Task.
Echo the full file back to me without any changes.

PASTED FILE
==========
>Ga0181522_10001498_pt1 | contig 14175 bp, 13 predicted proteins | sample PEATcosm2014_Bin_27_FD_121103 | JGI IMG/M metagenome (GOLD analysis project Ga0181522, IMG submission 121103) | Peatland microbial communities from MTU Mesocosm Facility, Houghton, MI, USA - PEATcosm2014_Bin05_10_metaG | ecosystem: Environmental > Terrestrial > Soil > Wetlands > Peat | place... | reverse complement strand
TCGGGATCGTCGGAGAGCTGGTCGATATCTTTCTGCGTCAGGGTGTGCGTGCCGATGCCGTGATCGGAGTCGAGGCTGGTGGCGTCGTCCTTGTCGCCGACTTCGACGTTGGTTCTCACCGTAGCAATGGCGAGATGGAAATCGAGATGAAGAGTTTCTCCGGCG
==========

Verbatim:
>Ga0181522_10001498_pt1 | contig 14175 bp, 13 predicted proteins | sample PEATcosm2014_Bin_27_FD_121103 | JGI IMG/M metagenome (GOLD analysis project Ga0181522, IMG submission 121103) | Peatland microbial communities from MTU Mesocosm Facility, Houghton, MI, USA - PEATcosm2014_Bin05_10_metaG | ecosystem: Environmental > Terrestrial > Soil > Wetlands > Peat | place... | reverse complement strand
TCGGGATCGTCGGAGAGCTGGTCGATATCTTTCTGCGTCAGGGTGTGCGTGCCGATGCCGTGATCGGAGTCGAGGCTGGTGGCGTCGTCCTTGTCGCCGACTTCGACGTTGGTTCTCACCGTAGCAATGGCGAGATGGAAATCGAGATGAAGAGTTTCTCCGGCG